The Ambivalence of Design series invites nine esteemed speakers to propose radical, alternative forms of design praxis. In places like London, the city's production is driven by profit, the market, and thus market research, propelling escalating cost inflation, increasing hours of work and financial struggle, deepening the climate crisis, and producing a more and more homogeneous and uninteresting city. Architects are now so often commissioned to cloak raw profit speculation and its hidden command over our forms of work and life with an opposite or contrasting image - whether aspiring, spontaneous, ‘green,’ communal, healing, soothing, identitarian, optimistic-futuristic or other. Thus, we architects are too often distracted and help to distract others from an awareness or confrontation with the deeper sources of our crisis and disenchantment, ensuring that nothing radically new can ever happen. Put simply, one of the core aims of the series is to develop ways that architects and architecture might empower people to ‘see,’ and become their own designers, theorists, doers, guides, ‘healers,’ world-makers, and in some sense, even architects.
Clarification of Topic and Themes
Put simply, one of the core questions that the symposium seeks to address revolves around how might we empower people to become their own designers, theorists, doers, guides, ‘healers’ and even perhaps architects. This seems to begin with asking how the architectural profession can begin to distance itself from its by now ancient alliance with the institutions, systems and forces of endless and expanding technical rationalisation, extraction and production. As we have argued, 'technic' - a name given for the currently dominant reality-system by Campagna - now produces a real nihilism that architects are in a sense, too often commissioned to mask with superficial forms of the protection, spectacle, optimism, or distraction. Based on our research, the wider tendency seems only to deepen a blindness and dependency on fleeting existential crutches provided through the market. Therefore we might say that we are interested in unveiling how forms of destructive power operate through architecture - and in stealing back or more widely displacing the power to see and do.
Thus, the overall theme generally focuses on the role of design conception in architecture as engaged with the construction and reproduction of specific forms or authority or power and with specific forms of political, social, and everyday life (reality). How might we begin to think about breaking the spell of a world in which nothing radically new is ever allowed to happen? In which nothing is allowed to congeal into a world? We invite speakers to work with themes in their current areas of interest and investigation that they think relate to the abstract text of the symposium.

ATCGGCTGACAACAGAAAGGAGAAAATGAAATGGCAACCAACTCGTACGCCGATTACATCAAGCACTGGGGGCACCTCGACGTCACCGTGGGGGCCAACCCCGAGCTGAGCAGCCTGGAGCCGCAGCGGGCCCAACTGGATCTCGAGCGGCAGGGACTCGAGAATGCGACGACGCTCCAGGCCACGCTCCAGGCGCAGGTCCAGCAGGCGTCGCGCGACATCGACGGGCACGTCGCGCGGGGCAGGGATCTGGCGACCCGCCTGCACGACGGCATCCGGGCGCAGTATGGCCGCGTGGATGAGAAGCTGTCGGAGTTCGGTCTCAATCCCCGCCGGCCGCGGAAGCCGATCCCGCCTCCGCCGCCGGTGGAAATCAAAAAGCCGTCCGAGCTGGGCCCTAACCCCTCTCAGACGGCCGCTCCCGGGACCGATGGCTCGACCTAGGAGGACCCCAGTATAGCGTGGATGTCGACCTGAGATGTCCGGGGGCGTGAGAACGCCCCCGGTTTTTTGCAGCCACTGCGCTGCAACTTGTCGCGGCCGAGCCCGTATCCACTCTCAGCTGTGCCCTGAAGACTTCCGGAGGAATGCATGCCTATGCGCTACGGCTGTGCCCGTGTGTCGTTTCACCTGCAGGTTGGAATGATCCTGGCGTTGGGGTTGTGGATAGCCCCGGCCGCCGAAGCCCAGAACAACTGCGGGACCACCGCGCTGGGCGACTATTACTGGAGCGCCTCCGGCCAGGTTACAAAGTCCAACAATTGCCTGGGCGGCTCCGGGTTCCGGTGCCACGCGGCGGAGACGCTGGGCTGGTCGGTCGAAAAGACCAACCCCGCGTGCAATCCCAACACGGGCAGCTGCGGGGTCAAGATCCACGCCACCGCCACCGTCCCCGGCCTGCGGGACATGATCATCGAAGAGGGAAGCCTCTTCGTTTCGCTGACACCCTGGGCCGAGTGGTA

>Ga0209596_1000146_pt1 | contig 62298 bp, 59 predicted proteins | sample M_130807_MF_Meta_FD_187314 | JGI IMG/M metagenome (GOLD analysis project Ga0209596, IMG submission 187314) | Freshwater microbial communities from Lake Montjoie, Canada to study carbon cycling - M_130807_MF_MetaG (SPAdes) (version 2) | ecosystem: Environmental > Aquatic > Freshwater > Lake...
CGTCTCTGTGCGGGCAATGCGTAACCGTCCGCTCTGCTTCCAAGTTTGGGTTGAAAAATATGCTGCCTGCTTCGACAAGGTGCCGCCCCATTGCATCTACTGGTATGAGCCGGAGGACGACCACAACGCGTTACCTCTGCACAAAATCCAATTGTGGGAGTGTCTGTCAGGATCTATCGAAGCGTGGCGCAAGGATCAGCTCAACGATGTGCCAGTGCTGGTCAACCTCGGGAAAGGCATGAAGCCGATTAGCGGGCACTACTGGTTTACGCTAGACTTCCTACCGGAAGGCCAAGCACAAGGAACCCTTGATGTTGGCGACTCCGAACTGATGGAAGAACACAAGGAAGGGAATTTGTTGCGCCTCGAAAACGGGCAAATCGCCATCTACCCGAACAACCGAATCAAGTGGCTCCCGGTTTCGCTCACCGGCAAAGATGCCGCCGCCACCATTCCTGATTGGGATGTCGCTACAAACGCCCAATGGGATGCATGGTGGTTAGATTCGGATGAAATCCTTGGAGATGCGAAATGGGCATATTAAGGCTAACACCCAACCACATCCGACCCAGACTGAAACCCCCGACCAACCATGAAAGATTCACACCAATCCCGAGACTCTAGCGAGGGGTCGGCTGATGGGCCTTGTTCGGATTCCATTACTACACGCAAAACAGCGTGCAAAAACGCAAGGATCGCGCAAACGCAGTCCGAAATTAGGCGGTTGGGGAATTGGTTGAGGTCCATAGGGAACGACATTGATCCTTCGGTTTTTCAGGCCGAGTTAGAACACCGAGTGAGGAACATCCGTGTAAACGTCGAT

We give below some examples of specific areas of engagement with the topic of the symposium. While the topics and themes we are aiming to throw into the mix for discussion should (and for us in fact inevitably will) always relate to architecture, or more broadly, social forms or institutions (which can include institutions of the ‘private’, oikos, household) and their built spatial-material manifestations, we intentionally aim to include a range of disciplinary perspectives which are entangled with architecture. These different disciplinary perspectives can be more design-focused or more investigative, anthropological, or archaeological, or lean more towards political economy, philosophy or historiology.
Some examples of areas of relevant interest might include the questioning, challenging, or reconceptualising of architectural typology (or an ethos of ‘anti-typology’) and the role of the architect in planning and designing, perhaps with concepts like program or function in mind and guided by (knowingly or not) performance criteria, certain habitual or even ideal diagrams or deep structures. This area of discussion could of course relate to architecture as a biopolitical technology that through techniques of vision and surveillance, the medical, the management of reproduction, and the construction of the public/private divide destroys and or produces relations of gender, sexuality, meaning systems and/or their absence and so on.
Another area of potential themes might relate to histories or historiologies of the origins of certain institutions or institutional architectures, programmes, rituals, technics etc. that are entangled with the establishment of certain specific modes or forms of reality/cosmos, telos, power, authority, social relationships and hierarchies, and life. Yet another possible area of research relevant to the topic might involve discussing a series of example architectural projects that challenge or expose the typical role or tasks of the architect or perhaps challenge spatial or programmatic composition, ‘style’, ‘taste’ or other aesthetic areas of architecture or the city. In a related area, speakers might be interested in alternative modes of conceiving of and realising architecture, where the status quo role of the architect shifts from that of designer or mediator etc., to that of moderator, or something entirely different.
These are but a range of areas that we hope will provoke debate amongst invited speakers, students and archtiects.
The Ambivalence of Design is a symposium and workshop hosted at the Architectural Association and Yonsei University and funded by the British Council